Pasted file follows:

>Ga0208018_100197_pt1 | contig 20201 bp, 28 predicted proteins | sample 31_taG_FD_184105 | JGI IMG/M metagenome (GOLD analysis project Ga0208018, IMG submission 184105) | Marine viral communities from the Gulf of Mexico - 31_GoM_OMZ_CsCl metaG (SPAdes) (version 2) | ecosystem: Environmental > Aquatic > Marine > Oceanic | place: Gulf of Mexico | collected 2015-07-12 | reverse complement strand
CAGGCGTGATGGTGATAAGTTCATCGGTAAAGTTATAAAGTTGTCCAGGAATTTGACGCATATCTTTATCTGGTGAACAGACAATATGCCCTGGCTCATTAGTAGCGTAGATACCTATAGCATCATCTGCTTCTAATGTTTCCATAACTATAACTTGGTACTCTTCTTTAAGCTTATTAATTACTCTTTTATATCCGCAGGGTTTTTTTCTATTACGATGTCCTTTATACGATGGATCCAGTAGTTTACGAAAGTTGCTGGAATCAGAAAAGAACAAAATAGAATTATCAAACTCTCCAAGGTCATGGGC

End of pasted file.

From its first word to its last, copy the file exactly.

>Ga0208018_100197_pt1 | contig 20201 bp, 28 predicted proteins | sample 31_taG_FD_184105 | JGI IMG/M metagenome (GOLD analysis project Ga0208018, IMG submission 184105) | Marine viral communities from the Gulf of Mexico - 31_GoM_OMZ_CsCl metaG (SPAdes) (version 2) | ecosystem: Environmental > Aquatic > Marine > Oceanic | place: Gulf of Mexico | collected 2015-07-12 | reverse complement strand
CAGGCGTGATGGTGATAAGTTCATCGGTAAAGTTATAAAGTTGTCCAGGAATTTGACGCATATCTTTATCTGGTGAACAGACAATATGCCCTGGCTCATTAGTAGCGTAGATACCTATAGCATCATCTGCTTCTAATGTTTCCATAACTATAACTTGGTACTCTTCTTTAAGCTTATTAATTACTCTTTTATATCCGCAGGGTTTTTTTCTATTACGATGTCCTTTATACGATGGATCCAGTAGTTTACGAAAGTTGCTGGAATCAGAAAAGAACAAAATAGAATTATCAAACTCTCCAAGGTCATGGGC